Sunday, April 27, 2008

Sewer Study in Poor Black Neighborhoods - Good Science or Bad Policy?

Recently, some media outlets have cried a possible foul against the scientific research community concerning a study that fertilized lawns with human and industrial waste as possible remediation to lead poisoning. NPR News & Notes featured a piece about Scientists Under Fire for Sewage Sludge Study. Francis Holland ranted about it too on American Journal of Color Arousal. Study participants were all Black and lived in poor urban neighborhoods. Since this research is 'government funded' some are asking whether these participants were intentionally targeted and if the government is 'deliberately experimenting on vulnerable citizens'.

I realize that the black community is still untrusting of scientists and science research. And this issue has several groups like the NAACP up in arms claiming Tuskegee type issues. What is the main problem? That the recent research was done in those neighborhoods or that the research was done and people were harmed? If people were harmed AND they were not fully alerted to the dangers (I doubt that) AND they were not treated AND the incident was swept under the rug, then there is a point and the anger is justified. But according to the press stories none of these scenarios seem to be the case.

It seems the matter of research can’t be addressed objectively among the Black community because of the sensitivity regarding the Tuskegee Experiment. The Tuskegee Experiment was a sad page in history, but let's keep things in perspective. 1. Monitoring the unchecked effects of syphilis in blacks was a meaningful experiment - at that time. Back then, Syphilis was unchecked in everybody and because of racist beliefs, many people really believed that similar treatment in blacks as whites would have been a waste. As sad it is sounds, the doctors wanted to prove (not just provide anecdotal evidence) that Syphilis harms black people just as bad as Europeans. 2. What made the Tuskegee Experiment egregious was the fact that a cure had been found and they did NOT Inform the participants.

Since that case, the laws and ethics of clinical research have improved dramatically. Remember the finding that hormone therapy might be harmful to menopausal women? They pulled that treatment and halted that study. That's how research works now. Also, Institutional Review Boards (IRB) are VERY stringent and serious about critiquing ALL research before ANY experiment is done. They make sure everything is proper and safe and legal. They follow strict federal and state and professional research organizations’ procedures and ethics guidelines when conducting ANY research with living subjects, especially human. They err on the side of safety and caution. These Boards are not comprised of a group of like mined scientists who co-sign each other’s research. These boards consists of scientists, a doctor or veterinarian, lay persons from the larger community (such as clergy or politicians or teachers or community activist). And you best be sure the university administrators have lawyers look over things for liability as well.This case is a perfect example of a sensationalized story that was presented to speak to people’s fears and ignorance about science or research processes. I understand the sensitivity we have that poor, marginalized people may be being taken advantaged of in research studies. But that fear and the campaign against research is harmful.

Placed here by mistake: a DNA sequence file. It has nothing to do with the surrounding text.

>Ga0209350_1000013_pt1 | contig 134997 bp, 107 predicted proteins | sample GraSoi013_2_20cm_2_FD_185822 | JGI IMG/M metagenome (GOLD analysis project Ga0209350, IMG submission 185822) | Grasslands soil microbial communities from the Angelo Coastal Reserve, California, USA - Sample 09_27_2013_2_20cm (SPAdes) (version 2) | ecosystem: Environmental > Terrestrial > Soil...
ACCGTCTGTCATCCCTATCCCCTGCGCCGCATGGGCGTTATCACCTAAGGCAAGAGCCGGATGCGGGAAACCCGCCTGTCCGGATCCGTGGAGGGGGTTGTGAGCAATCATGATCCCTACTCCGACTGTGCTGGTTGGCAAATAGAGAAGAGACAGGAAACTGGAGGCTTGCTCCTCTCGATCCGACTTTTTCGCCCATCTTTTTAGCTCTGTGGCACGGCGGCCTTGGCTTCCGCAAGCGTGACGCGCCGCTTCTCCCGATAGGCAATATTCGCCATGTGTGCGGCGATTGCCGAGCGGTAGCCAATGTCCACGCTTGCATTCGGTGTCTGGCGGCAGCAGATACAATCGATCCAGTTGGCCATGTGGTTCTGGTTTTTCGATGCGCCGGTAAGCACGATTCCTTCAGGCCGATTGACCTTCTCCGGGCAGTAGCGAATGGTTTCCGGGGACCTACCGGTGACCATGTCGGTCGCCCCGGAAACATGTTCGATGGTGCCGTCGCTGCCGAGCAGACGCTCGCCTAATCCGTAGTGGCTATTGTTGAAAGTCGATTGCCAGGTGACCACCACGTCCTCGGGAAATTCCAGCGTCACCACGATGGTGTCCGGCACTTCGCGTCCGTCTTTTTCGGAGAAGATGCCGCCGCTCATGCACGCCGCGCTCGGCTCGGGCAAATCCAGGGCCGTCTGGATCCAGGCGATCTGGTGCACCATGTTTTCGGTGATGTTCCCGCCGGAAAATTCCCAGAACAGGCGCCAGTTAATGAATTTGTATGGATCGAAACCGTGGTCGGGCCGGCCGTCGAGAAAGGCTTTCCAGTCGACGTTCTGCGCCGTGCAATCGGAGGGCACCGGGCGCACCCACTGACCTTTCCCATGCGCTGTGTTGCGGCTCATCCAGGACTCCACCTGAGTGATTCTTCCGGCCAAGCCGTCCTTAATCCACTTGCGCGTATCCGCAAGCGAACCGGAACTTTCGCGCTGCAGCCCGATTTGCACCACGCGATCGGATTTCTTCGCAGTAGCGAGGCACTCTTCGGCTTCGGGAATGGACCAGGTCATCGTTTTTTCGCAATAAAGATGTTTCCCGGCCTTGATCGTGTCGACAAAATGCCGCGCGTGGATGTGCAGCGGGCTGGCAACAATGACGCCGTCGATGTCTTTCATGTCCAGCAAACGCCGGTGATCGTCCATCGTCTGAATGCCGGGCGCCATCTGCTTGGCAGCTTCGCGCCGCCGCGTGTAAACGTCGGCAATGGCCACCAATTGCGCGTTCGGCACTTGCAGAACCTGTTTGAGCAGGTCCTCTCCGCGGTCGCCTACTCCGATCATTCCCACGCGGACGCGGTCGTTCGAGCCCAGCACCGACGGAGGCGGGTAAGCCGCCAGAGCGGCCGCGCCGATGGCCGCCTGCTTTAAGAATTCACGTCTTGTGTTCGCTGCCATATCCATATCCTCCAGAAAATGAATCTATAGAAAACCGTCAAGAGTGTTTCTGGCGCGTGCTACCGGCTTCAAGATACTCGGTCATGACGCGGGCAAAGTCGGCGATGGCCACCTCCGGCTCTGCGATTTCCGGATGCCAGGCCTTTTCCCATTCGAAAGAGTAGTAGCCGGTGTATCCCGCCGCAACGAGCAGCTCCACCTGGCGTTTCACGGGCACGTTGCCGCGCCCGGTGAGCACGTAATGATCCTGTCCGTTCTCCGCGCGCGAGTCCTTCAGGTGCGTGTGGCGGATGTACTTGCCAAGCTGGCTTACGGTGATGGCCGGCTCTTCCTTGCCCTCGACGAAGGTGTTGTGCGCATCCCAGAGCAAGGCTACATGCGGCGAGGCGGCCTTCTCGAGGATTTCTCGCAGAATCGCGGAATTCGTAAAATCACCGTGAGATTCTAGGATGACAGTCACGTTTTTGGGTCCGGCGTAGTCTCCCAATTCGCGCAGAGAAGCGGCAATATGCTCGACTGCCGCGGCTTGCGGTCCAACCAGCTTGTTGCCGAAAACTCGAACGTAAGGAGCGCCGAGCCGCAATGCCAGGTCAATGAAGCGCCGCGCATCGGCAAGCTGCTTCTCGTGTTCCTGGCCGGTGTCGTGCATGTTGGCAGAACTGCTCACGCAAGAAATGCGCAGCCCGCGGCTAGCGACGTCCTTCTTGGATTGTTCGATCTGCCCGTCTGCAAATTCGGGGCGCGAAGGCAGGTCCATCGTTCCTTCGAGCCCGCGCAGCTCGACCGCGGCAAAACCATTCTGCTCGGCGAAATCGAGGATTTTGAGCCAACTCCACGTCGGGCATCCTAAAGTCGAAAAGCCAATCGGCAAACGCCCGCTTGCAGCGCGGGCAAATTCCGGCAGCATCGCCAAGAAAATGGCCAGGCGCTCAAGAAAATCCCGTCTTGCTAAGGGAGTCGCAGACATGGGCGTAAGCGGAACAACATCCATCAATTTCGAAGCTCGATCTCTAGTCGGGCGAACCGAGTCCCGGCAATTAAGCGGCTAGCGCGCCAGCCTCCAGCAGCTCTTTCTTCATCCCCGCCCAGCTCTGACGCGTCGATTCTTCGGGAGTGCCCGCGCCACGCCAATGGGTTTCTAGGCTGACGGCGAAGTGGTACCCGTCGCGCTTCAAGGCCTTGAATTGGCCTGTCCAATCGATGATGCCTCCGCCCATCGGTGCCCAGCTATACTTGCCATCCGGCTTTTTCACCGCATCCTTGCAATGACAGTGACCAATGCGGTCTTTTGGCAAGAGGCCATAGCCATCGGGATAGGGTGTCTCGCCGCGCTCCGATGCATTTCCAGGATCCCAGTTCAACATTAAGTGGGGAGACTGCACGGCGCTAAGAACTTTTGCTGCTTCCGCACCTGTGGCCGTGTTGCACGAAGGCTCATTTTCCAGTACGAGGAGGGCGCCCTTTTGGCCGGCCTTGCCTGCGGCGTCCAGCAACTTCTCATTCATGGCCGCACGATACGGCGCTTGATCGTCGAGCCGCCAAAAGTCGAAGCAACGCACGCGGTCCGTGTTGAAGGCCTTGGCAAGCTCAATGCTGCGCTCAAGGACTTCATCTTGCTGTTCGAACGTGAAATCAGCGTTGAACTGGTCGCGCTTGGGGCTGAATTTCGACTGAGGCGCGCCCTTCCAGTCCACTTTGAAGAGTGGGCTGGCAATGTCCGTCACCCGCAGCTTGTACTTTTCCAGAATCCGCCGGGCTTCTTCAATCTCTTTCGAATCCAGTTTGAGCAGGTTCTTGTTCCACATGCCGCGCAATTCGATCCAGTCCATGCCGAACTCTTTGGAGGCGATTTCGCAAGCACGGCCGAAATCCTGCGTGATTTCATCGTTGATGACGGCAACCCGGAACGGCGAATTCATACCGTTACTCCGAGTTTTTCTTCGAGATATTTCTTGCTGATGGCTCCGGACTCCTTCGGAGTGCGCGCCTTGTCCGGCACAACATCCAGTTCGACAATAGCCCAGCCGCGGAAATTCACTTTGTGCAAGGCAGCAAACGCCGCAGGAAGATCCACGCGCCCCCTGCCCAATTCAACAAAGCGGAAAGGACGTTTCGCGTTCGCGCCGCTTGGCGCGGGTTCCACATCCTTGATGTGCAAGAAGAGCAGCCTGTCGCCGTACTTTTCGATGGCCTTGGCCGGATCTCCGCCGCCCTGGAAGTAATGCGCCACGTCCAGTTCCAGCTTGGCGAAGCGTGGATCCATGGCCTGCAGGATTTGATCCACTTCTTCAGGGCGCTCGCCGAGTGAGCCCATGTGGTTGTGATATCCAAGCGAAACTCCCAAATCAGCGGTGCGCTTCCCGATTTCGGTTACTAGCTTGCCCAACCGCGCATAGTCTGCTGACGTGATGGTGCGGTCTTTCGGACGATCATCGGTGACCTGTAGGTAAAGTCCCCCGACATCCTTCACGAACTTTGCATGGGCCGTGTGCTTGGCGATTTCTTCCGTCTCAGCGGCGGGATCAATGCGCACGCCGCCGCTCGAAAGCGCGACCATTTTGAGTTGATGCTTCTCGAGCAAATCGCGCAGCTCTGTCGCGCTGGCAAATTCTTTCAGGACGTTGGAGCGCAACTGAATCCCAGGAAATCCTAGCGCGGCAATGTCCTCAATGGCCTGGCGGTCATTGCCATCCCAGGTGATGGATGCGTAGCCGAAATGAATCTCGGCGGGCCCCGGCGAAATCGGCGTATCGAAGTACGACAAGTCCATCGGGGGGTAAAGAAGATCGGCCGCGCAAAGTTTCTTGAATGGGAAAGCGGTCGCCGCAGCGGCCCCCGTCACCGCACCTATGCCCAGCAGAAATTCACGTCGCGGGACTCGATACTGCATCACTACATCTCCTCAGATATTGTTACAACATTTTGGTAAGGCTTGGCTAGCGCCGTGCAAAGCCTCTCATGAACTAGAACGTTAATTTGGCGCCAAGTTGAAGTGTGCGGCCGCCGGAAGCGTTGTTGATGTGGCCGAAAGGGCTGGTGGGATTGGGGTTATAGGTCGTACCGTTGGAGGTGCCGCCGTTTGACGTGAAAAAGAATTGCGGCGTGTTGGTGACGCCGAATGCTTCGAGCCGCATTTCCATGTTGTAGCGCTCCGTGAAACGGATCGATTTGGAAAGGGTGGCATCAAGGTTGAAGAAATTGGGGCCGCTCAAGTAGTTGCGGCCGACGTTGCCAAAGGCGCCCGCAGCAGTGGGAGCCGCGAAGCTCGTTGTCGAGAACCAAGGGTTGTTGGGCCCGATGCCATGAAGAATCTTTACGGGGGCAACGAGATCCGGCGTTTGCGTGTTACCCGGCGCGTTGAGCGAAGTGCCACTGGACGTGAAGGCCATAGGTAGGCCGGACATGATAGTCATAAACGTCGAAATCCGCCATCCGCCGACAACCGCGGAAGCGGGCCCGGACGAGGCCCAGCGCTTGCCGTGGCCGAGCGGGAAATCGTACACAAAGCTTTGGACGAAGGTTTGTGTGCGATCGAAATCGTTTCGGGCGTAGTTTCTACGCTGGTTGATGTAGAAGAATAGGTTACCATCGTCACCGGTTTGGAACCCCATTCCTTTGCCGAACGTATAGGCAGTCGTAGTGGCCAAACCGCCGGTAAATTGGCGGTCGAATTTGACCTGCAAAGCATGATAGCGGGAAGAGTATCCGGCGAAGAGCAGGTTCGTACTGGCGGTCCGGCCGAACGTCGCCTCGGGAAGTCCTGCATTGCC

This is a matter alerts me of the crucial need to increase the public’s awareness of science and research. The need to increase scientific literacy among people is not just limited to the marginalized and under-educated, specifically black people. I keep discovering that even presumably well-educated black people are still prone to get keyed up emotionally and are largely ignorant about science and how it proceeds.

Which leads me to address one more issue - Government funded research does NOT mean government directed research. Scientists develop hypotheses from direct observations. Hypotheses aren't handed down to scientists. This research was undertaken by a team of academic researchers. This was an idea that they developed, perhaps born of real-life issues they were encountering - lead poisoning of nearby residents (who happen to be poor and black). The researchers secured funding to undertake this research - they asked for the money, the government was not trolling around for researchers willing to make guinea pigs out of people.

2 comments:

Francis L. Holland Blog said...

You said,

"The need to increase scientific literacy among people is not just limited to the marginalized and under-educated, specifically black people. I keep discovering that even presumably well-educated black people are still prone to get keyed up emotionally and are largely ignorant about science and how it proceeds."